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The interpreter's diary (Part I)

by Barbara Thu Apr 27th, 2006 at 11:18:10 AM EST

Since October, I've been working as a public service interpreter in London. This kind of work won't help you earn the most Kudos in the interpreting world; it's quite at the bottom of the interpreters' foodchain, so to speak. Conference interpreters (making anywhere between 300 to 500 pounds a day) are the sharks, public service interpreters are the plankton. Police and court interpreters (highly qualified public service interpreters) are, say, the jellyfish. Or the baracudas.

Promoted by Colman ... read on for the social commentary.


But enough of marine similes. For me, PSI is a place to start, since I'm still working on my diploma and need to build up some experience before I take a leap to the higher grounds. I get crappy treatment from hospital staff and the payment process is a royal pain in the rear. I never get briefed on what problem I will be dealing with... I'm lucky to know the language combination. My pathetic sense of orientation is constantly being challenged as I frantically scramble to find the right tube entrance, bus stop, hospital, surgery or job centre, and also sometimes the loo. I get to sit there and listen to gruesome details about vaginal discharges(and usually twice, since it normally takes a while to be called into the ofice and the patient is eager to bare her soul in the waiting room as well), difficult intercourse, troublesome kids, irritable bowel syndrome etc. I see people sitting on a chair half naked who are being pumped full of water through their urethra (she's decent, you can come here now!)and have to convey the meaning of their unhappy grunts.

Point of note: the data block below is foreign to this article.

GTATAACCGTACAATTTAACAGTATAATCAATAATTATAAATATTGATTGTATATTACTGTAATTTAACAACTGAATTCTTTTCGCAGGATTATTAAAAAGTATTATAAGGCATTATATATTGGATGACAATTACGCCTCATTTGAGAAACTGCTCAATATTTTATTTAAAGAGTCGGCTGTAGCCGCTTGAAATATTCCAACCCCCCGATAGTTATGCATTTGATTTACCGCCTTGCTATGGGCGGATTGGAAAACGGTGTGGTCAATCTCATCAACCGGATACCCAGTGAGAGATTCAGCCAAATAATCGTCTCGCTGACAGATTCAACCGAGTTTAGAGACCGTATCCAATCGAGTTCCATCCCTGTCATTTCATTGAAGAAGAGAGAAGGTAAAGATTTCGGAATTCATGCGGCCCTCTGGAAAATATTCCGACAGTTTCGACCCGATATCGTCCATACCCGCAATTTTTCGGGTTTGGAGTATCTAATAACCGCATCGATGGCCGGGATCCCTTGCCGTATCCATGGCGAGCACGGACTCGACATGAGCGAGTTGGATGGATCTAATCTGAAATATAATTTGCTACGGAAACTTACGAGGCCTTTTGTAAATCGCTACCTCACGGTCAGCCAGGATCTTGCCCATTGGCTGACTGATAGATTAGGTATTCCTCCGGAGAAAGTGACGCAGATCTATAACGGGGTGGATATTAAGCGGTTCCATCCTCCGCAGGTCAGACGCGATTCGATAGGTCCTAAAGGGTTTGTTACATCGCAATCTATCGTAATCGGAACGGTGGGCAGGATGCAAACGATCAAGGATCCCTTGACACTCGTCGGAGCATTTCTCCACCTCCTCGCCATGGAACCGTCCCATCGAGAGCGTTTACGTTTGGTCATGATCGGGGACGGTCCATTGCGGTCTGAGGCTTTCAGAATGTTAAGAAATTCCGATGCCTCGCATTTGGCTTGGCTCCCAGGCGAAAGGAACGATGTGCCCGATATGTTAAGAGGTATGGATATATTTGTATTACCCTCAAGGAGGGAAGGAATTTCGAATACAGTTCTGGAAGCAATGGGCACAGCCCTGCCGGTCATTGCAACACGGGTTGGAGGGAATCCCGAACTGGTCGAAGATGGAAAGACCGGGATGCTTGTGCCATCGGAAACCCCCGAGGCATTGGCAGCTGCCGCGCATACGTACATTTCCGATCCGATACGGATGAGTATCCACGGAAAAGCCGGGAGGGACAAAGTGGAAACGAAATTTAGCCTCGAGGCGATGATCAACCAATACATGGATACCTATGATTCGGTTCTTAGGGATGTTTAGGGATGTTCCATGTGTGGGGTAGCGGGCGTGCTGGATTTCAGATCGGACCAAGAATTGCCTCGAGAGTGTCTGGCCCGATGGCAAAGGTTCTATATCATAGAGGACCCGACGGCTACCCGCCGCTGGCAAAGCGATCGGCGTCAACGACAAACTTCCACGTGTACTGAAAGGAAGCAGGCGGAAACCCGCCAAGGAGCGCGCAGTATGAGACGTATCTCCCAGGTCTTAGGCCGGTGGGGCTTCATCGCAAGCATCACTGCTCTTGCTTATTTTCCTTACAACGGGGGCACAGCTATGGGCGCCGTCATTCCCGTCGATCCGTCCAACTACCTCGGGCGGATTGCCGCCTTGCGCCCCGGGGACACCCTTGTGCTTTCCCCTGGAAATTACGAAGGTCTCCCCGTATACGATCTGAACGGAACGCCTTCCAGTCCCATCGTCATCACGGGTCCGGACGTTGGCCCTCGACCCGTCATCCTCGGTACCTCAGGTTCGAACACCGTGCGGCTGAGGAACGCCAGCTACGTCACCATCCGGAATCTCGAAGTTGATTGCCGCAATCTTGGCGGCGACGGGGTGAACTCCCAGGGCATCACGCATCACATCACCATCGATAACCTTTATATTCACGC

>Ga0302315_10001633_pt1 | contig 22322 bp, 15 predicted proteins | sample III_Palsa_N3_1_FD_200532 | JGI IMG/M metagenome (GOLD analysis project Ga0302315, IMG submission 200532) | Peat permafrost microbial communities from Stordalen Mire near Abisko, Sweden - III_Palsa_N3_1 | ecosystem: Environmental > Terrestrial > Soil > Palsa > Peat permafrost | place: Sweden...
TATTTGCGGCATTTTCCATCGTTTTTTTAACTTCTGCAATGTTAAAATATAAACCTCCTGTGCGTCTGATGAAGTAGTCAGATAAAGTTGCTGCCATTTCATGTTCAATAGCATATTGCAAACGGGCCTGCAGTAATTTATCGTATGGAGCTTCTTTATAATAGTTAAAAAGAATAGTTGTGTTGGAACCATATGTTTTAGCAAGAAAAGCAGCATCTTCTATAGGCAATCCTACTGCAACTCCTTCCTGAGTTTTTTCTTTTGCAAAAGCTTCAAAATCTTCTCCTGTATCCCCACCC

But there's the better side of things, too. I get to chat, travel and read my books for money. I don't have a boss to answer to, and can say no to an appointment anytime I want. Sometimes I even get a piece of chocolate or some candy from my compatriot who's happy he's not alone, at last, and shares his goodies (a minor violation of the code of conduct... bribe and loss of impartiality danger!!!, but what the heck). But most of all, I'm learning first-hand about the poorest of London's society, so I take it as a personal lesson in humanism, or whatever it may be called. Personal growth, and feeling I can be helpful, at least a little bit.